Aug 24,2006 00:00
Movie Review of “Invincible”
Right before the opening of the 2006 NFL season, Disney has tackled a "Cinderfella" story with enough heart to thrill the most hardened of sports-satiated movie fans•including the two guys sitting to my right in the theater, alternately arguing and cheering for every gripping, gridiron moment.
Serving as both the film's director and the DP, Ericson Core fills the screen with pictures of a Philadelphia in desperate need of a facelift. Even the television sports guy is old and tired, his dyed, jet-black hair an unnerving contrast to his aging face. When he tries interviewing Papale in front of the bar, a patron wanders out and starts urinating in the background, unaware of the television crew•now there's a picture that's worth the proverbial 1,000 words. No stranger to action (he was DP for Daredevil and The Fast and the Furious), Core is master of the backfield in motion, able to shoot a 22-man ballet without confusion. Back on the home turf, with the scenes of friends playing tackle football, ostensibly only lit from the headlights of their rusted-out cars, Core reveals a depth of character through their actions that mere words couldn't explore half as well.
Speaking of words, screenwriter Brad Gann avoids cliché•there are no gooey relationships between the oldtimer teaching the rookie the ropes, nor does Papale get adopted by some loveable assistant coach. Instead, Gann draws a smart parallel between the rookie seasons of both Papale and Greg Kinnear's Dick Vermeil, both waging individual wars with their demons of self-doubt. The scene before the first big game, both of them sick to their stomachs, is priceless.
Well-acted relationships are key, especially given the ghosts of hundreds of heartfelt sports movies swirling around in the collective heads of a cinematically savvy public. Wahlberg's Papale is completely believable as he falls for diehard Giants fan Janet (ably played with great spirit by Elizabeth Banks), or turning to his father for support (the under-appreciated Kevin Conway, gruff on the outside, but with eyes frequently on the brink of tears). Though Kinnear's Vermeil is not as well-realized as Papale, it's in his scenes with Wahlberg that his heart and humor comes through.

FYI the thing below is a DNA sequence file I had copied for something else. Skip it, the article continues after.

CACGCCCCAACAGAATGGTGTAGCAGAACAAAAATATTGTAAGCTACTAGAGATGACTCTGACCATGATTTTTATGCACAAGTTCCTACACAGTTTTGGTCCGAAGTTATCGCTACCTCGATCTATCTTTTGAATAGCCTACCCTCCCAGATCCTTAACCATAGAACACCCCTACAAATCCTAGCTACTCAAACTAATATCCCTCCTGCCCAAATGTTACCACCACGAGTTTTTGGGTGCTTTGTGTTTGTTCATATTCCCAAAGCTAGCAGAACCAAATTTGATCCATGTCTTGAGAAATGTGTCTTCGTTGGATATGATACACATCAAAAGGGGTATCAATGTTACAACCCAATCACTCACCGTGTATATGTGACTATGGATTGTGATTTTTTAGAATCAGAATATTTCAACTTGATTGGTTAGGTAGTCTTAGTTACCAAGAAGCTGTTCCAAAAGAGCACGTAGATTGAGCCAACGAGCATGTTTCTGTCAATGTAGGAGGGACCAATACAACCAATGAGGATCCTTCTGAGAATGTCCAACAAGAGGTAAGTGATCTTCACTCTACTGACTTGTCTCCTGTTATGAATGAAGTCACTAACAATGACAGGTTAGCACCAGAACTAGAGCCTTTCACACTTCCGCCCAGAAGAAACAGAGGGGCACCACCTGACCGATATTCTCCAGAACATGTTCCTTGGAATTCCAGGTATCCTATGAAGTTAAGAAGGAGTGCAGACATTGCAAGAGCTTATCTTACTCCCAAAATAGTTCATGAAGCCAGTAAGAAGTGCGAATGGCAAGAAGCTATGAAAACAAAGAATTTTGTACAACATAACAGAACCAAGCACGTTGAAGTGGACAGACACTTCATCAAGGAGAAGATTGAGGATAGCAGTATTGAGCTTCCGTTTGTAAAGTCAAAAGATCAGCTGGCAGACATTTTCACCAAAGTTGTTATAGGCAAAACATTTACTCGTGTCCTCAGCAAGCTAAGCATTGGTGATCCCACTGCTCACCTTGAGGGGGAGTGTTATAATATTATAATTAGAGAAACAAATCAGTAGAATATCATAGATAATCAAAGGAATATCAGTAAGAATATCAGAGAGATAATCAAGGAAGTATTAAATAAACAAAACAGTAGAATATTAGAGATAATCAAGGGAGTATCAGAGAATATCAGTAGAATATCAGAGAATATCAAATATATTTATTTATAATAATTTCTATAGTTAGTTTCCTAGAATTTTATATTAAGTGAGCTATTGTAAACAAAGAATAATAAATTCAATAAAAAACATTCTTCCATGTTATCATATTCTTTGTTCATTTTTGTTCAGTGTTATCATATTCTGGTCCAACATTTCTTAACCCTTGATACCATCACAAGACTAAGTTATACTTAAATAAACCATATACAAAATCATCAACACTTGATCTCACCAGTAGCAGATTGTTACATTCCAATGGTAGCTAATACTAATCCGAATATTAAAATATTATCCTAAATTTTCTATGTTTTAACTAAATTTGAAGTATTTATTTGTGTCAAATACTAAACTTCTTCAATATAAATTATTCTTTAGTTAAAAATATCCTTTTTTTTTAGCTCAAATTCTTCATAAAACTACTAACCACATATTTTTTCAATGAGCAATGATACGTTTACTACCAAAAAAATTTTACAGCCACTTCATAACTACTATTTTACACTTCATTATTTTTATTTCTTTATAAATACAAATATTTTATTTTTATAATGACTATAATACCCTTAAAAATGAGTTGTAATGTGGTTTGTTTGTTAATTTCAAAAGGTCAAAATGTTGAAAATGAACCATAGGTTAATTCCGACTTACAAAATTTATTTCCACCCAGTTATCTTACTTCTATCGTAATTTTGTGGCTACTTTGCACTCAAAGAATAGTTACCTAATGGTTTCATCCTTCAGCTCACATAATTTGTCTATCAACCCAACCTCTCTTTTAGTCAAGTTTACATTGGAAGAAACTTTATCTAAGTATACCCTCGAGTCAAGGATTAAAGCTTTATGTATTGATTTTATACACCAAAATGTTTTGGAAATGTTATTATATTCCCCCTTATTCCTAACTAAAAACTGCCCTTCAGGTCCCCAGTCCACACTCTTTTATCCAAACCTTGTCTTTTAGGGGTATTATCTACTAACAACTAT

This isn't the first time that Wahlberg has played the character of an average Joe touched by fame (Rock Star, Boogie Nights). But his 30-year-old part-time bartender "done good" is a performance of great humanity and humility, Wahlberg's face reflecting every blow, both physical and emotional. Sitting on his cot fully dressed, luggage packed, waiting for the final cut from the Coach, the audience roots for the good guy who, just like all of us, deserves that one lucky break.
From the pre-dawn "Rocky" shots of Papale jogging through gritty neighborhoods to the cars that can't limp a block without needing a charge, it is in this 1976 world, with its striking factory workers and its comatose families recovering from Vietnam, it is in this football-loving city, at this time of crisis, that the beautifully common Vince Papale meant so much. And perhaps it is in this 2006 world as well, in this country, at this time of crisis, that a movie like "Invincible" … might mean something too.
Grading this movie on the curve of the Deschutes River: B-plus